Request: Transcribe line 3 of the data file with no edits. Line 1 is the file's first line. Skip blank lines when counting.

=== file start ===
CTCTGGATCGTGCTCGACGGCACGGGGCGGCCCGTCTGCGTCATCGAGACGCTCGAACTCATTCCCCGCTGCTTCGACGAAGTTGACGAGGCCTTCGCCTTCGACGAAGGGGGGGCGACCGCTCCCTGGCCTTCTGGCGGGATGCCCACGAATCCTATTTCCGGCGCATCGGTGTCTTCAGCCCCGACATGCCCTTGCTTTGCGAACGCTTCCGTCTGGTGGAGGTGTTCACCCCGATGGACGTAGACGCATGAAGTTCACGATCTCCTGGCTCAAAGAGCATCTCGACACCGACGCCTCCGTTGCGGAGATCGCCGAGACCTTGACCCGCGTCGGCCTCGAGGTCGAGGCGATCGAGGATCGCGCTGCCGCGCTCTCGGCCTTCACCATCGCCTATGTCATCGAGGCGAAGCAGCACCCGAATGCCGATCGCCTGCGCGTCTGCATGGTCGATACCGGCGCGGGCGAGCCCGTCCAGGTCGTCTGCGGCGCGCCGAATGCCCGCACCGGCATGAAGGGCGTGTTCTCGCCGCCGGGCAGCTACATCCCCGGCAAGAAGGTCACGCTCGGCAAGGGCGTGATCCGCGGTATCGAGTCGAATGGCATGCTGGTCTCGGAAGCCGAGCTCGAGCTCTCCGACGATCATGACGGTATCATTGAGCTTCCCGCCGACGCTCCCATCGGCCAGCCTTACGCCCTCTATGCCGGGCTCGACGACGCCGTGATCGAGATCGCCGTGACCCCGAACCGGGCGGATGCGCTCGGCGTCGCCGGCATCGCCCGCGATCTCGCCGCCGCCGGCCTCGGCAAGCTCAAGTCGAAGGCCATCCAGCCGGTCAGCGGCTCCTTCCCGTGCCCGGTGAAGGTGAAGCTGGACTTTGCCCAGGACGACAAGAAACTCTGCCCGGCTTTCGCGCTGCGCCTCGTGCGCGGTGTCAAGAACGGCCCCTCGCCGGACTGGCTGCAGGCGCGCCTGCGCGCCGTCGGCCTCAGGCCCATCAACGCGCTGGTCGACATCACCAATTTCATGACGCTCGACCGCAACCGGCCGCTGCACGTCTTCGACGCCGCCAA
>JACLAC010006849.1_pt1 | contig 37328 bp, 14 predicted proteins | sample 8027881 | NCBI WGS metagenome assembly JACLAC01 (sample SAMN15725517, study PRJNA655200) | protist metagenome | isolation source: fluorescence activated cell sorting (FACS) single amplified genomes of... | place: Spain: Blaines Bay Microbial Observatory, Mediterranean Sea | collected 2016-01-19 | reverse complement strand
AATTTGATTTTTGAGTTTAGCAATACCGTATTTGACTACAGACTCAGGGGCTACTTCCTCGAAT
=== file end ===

AATTTGATTTTTGAGTTTAGCAATACCGTATTTGACTACAGACTCAGGGGCTACTTCCTCGAAT